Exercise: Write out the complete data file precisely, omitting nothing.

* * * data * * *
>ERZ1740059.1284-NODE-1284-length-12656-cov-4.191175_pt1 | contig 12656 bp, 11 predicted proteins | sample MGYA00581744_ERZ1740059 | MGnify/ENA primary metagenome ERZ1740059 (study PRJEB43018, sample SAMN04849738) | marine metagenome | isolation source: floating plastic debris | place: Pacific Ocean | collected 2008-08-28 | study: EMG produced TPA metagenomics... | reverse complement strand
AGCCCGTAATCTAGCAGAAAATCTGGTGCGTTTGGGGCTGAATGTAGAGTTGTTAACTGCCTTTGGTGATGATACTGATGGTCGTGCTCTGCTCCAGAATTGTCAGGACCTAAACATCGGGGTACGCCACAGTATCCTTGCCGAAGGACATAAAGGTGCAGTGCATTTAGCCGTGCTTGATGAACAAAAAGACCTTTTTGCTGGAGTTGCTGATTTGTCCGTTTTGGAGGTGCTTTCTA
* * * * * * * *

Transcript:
>ERZ1740059.1284-NODE-1284-length-12656-cov-4.191175_pt1 | contig 12656 bp, 11 predicted proteins | sample MGYA00581744_ERZ1740059 | MGnify/ENA primary metagenome ERZ1740059 (study PRJEB43018, sample SAMN04849738) | marine metagenome | isolation source: floating plastic debris | place: Pacific Ocean | collected 2008-08-28 | study: EMG produced TPA metagenomics... | reverse complement strand
AGCCCGTAATCTAGCAGAAAATCTGGTGCGTTTGGGGCTGAATGTAGAGTTGTTAACTGCCTTTGGTGATGATACTGATGGTCGTGCTCTGCTCCAGAATTGTCAGGACCTAAACATCGGGGTACGCCACAGTATCCTTGCCGAAGGACATAAAGGTGCAGTGCATTTAGCCGTGCTTGATGAACAAAAAGACCTTTTTGCTGGAGTTGCTGATTTGTCCGTTTTGGAGGTGCTTTCTA